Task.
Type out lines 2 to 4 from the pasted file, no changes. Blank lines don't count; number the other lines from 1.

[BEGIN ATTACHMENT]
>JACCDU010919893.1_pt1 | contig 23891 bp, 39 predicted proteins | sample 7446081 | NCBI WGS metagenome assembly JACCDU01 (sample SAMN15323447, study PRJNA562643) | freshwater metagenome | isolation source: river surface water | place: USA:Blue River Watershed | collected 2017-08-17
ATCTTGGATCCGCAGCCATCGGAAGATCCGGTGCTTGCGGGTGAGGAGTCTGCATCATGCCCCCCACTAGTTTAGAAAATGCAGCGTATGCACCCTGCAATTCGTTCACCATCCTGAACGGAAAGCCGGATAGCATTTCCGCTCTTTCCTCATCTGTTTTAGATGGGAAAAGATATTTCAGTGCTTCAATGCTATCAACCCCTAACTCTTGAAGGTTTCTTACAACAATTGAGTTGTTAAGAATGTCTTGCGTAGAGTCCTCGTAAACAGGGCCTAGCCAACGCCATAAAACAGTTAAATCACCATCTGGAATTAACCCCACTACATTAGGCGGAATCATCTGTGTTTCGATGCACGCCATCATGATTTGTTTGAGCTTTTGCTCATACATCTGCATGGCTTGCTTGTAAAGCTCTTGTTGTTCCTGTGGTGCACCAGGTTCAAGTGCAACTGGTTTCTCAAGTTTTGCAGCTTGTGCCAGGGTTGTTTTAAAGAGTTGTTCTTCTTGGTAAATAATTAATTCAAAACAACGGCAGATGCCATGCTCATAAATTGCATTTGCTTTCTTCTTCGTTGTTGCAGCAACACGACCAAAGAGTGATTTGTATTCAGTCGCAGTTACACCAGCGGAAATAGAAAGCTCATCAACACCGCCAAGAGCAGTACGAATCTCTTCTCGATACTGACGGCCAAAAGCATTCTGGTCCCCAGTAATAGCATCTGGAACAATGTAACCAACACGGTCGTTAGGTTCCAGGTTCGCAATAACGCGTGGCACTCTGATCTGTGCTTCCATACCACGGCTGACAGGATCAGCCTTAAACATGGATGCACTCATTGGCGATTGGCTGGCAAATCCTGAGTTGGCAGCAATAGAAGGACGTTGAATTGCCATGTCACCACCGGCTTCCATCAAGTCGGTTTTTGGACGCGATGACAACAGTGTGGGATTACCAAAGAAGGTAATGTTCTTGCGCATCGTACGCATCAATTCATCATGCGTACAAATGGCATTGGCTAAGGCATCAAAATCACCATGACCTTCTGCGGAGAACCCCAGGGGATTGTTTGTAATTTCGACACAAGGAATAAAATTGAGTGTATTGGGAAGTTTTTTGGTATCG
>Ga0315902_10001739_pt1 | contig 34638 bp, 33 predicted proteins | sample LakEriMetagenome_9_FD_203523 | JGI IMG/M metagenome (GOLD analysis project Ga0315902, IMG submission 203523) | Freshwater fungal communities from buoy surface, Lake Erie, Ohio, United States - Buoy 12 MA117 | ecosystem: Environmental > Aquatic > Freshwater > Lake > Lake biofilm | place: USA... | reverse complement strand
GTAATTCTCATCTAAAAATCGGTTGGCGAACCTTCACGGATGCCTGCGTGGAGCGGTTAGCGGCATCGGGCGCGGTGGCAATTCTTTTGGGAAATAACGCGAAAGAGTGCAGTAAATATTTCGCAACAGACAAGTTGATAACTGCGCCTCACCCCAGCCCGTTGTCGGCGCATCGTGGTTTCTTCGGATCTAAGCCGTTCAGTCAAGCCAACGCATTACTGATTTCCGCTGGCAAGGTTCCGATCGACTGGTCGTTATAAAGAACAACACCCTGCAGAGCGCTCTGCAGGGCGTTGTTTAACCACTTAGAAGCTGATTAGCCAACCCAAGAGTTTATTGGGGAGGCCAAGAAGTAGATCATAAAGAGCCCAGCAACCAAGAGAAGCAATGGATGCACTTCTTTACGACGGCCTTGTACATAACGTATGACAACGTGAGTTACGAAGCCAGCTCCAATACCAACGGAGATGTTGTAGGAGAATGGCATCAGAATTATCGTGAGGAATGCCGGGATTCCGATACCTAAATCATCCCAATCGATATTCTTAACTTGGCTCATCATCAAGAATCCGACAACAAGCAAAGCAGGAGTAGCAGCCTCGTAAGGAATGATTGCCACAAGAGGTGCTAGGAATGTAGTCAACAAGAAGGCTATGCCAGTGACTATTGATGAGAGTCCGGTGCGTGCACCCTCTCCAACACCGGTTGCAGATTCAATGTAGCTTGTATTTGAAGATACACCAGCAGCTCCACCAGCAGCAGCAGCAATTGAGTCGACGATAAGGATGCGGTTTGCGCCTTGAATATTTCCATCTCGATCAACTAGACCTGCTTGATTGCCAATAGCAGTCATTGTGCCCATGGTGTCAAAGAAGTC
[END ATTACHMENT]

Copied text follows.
ATCTTGGATCCGCAGCCATCGGAAGATCCGGTGCTTGCGGGTGAGGAGTCTGCATCATGCCCCCCACTAGTTTAGAAAATGCAGCGTATGCACCCTGCAATTCGTTCACCATCCTGAACGGAAAGCCGGATAGCATTTCCGCTCTTTCCTCATCTGTTTTAGATGGGAAAAGATATTTCAGTGCTTCAATGCTATCAACCCCTAACTCTTGAAGGTTTCTTACAACAATTGAGTTGTTAAGAATGTCTTGCGTAGAGTCCTCGTAAACAGGGCCTAGCCAACGCCATAAAACAGTTAAATCACCATCTGGAATTAACCCCACTACATTAGGCGGAATCATCTGTGTTTCGATGCACGCCATCATGATTTGTTTGAGCTTTTGCTCATACATCTGCATGGCTTGCTTGTAAAGCTCTTGTTGTTCCTGTGGTGCACCAGGTTCAAGTGCAACTGGTTTCTCAAGTTTTGCAGCTTGTGCCAGGGTTGTTTTAAAGAGTTGTTCTTCTTGGTAAATAATTAATTCAAAACAACGGCAGATGCCATGCTCATAAATTGCATTTGCTTTCTTCTTCGTTGTTGCAGCAACACGACCAAAGAGTGATTTGTATTCAGTCGCAGTTACACCAGCGGAAATAGAAAGCTCATCAACACCGCCAAGAGCAGTACGAATCTCTTCTCGATACTGACGGCCAAAAGCATTCTGGTCCCCAGTAATAGCATCTGGAACAATGTAACCAACACGGTCGTTAGGTTCCAGGTTCGCAATAACGCGTGGCACTCTGATCTGTGCTTCCATACCACGGCTGACAGGATCAGCCTTAAACATGGATGCACTCATTGGCGATTGGCTGGCAAATCCTGAGTTGGCAGCAATAGAAGGACGTTGAATTGCCATGTCACCACCGGCTTCCATCAAGTCGGTTTTTGGACGCGATGACAACAGTGTGGGATTACCAAAGAAGGTAATGTTCTTGCGCATCGTACGCATCAATTCATCATGCGTACAAATGGCATTGGCTAAGGCATCAAAATCACCATGACCTTCTGCGGAGAACCCCAGGGGATTGTTTGTAATTTCGACACAAGGAATAAAATTGAGTGTATTGGGAAGTTTTTTGGTATCG
>Ga0315902_10001739_pt1 | contig 34638 bp, 33 predicted proteins | sample LakEriMetagenome_9_FD_203523 | JGI IMG/M metagenome (GOLD analysis project Ga0315902, IMG submission 203523) | Freshwater fungal communities from buoy surface, Lake Erie, Ohio, United States - Buoy 12 MA117 | ecosystem: Environmental > Aquatic > Freshwater > Lake > Lake biofilm | place: USA... | reverse complement strand
GTAATTCTCATCTAAAAATCGGTTGGCGAACCTTCACGGATGCCTGCGTGGAGCGGTTAGCGGCATCGGGCGCGGTGGCAATTCTTTTGGGAAATAACGCGAAAGAGTGCAGTAAATATTTCGCAACAGACAAGTTGATAACTGCGCCTCACCCCAGCCCGTTGTCGGCGCATCGTGGTTTCTTCGGATCTAAGCCGTTCAGTCAAGCCAACGCATTACTGATTTCCGCTGGCAAGGTTCCGATCGACTGGTCGTTATAAAGAACAACACCCTGCAGAGCGCTCTGCAGGGCGTTGTTTAACCACTTAGAAGCTGATTAGCCAACCCAAGAGTTTATTGGGGAGGCCAAGAAGTAGATCATAAAGAGCCCAGCAACCAAGAGAAGCAATGGATGCACTTCTTTACGACGGCCTTGTACATAACGTATGACAACGTGAGTTACGAAGCCAGCTCCAATACCAACGGAGATGTTGTAGGAGAATGGCATCAGAATTATCGTGAGGAATGCCGGGATTCCGATACCTAAATCATCCCAATCGATATTCTTAACTTGGCTCATCATCAAGAATCCGACAACAAGCAAAGCAGGAGTAGCAGCCTCGTAAGGAATGATTGCCACAAGAGGTGCTAGGAATGTAGTCAACAAGAAGGCTATGCCAGTGACTATTGATGAGAGTCCGGTGCGTGCACCCTCTCCAACACCGGTTGCAGATTCAATGTAGCTTGTATTTGAAGATACACCAGCAGCTCCACCAGCAGCAGCAGCAATTGAGTCGACGATAAGGATGCGGTTTGCGCCTTGAATATTTCCATCTCGATCAACTAGACCTGCTTGATTGCCAATAGCAGTCATTGTGCCCATGGTGTCAAAGAAGTC